Can Insurance Defendants Lay Low at Trial?
Note: a special welcome to Point of Law readers. I disagree with many of the philosophical views presented at Point of Law and Overlawyered. Then why do I read both of these blogs every day? Because they are informative, well presented posts that make me occasionally question my own views. I hope to have you as a reader of the Maryland Injury Lawyer Blog and I hope my blog does for you what Point of Law and Overlawyered does for me.
Insurance companies hate being named in an uninsured motorist case. Why? Because unlike most car accident trials, if the jury knows an insurance company is paying the damages, jurors become less concerned that the defendant is footing the bill themselves. Jurors intuitively expect there is insurance available to cover the verdict but they are never quite sure. On several occasions, I have had jurors ask me after trial if the defendant has to pay the verdict. “That nice Mr. Smith does not have to pay this personally, does he?”
In Maryland, the law is clear that in a straight uninsured motorist case without the tort defendant participating in the trial, the insurance company may be named. The definitive case on this is King v. State Farm. In that case, a pedestrian Plaintiff appealed an unsatisfactory jury verdict in Baltimore City in an underinsured motorist case where the tort defendant had offered their policy limits (the verdict was less than the underlying policy). The Maryland Court of Special Appeals reversed because the trial judge did not allow the Plaintiff to identify the fact that the defendant was an insurance company.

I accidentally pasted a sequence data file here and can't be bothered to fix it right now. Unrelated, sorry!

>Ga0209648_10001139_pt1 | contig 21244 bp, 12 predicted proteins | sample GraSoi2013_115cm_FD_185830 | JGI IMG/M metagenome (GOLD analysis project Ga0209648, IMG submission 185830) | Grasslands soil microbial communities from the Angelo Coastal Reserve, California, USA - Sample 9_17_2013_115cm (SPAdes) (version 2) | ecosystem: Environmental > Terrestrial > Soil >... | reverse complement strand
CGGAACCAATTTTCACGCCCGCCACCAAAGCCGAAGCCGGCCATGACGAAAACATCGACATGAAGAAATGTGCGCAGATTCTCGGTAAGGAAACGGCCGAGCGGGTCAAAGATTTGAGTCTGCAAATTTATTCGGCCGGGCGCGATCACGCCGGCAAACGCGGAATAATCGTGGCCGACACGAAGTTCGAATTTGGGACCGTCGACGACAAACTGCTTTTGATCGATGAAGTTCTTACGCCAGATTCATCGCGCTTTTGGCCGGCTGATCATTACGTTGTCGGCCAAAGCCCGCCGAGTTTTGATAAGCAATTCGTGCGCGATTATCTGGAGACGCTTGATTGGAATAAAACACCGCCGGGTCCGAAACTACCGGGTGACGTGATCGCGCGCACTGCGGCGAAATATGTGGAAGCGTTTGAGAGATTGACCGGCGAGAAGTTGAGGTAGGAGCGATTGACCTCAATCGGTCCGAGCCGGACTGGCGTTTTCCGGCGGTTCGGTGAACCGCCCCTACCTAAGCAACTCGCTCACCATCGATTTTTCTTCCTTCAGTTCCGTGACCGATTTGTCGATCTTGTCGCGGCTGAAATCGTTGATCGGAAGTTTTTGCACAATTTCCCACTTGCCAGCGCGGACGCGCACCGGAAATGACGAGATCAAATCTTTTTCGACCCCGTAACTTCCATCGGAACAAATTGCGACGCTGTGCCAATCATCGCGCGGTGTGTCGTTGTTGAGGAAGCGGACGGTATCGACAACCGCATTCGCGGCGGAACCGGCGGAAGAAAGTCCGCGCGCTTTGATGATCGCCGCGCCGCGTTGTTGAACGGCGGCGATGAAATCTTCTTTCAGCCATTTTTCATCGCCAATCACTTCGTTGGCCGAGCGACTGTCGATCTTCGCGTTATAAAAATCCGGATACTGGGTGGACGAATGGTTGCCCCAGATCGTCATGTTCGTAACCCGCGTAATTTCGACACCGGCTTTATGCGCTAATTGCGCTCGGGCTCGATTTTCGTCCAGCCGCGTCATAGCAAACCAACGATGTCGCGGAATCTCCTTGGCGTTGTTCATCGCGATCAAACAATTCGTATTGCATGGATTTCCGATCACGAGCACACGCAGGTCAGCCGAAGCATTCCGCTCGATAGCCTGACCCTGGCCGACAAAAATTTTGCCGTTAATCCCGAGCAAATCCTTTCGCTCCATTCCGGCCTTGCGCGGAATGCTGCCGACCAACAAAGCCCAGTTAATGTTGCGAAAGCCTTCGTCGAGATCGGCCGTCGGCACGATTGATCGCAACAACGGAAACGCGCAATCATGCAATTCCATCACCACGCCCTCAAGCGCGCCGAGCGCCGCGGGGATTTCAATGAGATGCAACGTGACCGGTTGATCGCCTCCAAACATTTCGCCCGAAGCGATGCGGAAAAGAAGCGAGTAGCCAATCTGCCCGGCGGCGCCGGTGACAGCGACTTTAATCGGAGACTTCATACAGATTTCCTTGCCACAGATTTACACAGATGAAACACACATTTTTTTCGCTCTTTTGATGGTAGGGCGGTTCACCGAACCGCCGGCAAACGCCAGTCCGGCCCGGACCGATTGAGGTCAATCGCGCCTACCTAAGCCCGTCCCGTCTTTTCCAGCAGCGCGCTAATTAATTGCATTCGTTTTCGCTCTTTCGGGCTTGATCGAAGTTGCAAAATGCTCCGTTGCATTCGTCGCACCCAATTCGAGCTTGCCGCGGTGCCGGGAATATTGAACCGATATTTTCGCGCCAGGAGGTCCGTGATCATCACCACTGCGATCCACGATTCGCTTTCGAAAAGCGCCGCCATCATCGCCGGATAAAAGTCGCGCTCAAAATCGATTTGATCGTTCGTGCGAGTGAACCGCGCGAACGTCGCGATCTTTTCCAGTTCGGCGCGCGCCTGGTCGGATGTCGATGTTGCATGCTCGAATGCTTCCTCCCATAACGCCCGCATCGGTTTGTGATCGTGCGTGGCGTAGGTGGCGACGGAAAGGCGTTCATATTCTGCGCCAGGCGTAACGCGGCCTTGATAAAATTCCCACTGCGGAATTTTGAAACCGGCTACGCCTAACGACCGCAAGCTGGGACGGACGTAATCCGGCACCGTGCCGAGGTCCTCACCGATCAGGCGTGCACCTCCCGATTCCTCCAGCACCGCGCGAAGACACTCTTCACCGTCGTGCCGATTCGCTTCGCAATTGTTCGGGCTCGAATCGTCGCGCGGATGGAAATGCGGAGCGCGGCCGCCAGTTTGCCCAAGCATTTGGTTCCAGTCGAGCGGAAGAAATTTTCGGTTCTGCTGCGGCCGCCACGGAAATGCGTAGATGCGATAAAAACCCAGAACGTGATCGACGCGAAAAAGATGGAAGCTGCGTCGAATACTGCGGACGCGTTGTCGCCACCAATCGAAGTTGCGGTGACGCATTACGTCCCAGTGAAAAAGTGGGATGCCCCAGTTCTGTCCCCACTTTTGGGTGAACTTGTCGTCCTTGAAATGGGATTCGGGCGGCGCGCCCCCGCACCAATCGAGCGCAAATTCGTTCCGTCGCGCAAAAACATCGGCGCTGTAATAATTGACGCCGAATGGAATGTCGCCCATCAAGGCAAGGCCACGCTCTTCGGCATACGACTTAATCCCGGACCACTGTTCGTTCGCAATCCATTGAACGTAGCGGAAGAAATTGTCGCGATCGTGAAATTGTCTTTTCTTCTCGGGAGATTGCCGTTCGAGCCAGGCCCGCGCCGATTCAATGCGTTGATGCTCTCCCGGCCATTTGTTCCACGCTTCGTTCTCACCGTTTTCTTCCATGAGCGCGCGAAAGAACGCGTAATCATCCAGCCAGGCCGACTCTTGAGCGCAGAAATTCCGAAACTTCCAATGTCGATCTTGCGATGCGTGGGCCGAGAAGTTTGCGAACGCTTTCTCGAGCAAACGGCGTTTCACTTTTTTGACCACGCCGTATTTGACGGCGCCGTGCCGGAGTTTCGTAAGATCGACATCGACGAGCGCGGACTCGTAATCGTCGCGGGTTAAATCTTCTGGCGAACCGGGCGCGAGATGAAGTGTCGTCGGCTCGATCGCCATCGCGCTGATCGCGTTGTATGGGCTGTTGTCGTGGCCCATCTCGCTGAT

Related UM Information
The unknown issue in Maryland is whether the underinsurance carrier can be named if the defendant driver who caused the accident remains as a defendant in an an uninsured or underinsured motorist case. I think the answer to the question is pretty obvious because the exact same logic and rationale largely applies.
One of our accident lawyers, however, recently lost this argument on a case that went to verdict. The judge bought the argument that mentioning the underinsurance carrier might lead the jury to think that there must be a lot of insurance which might lead them to award more than they should. Is this possible? Sure. But it seems equally possible the jury would feel sorry for the defendant with so little insurance. Besides, what separates an insurance company from any other large defendant who the jury also knows has a lot of money?
My opinion: when you balance this uncertainty against the insanity of having lawyers representing unidentified parties, it seems like a pretty easy call. It seems to me that the legal system artificially keeps enough from jurors as it is.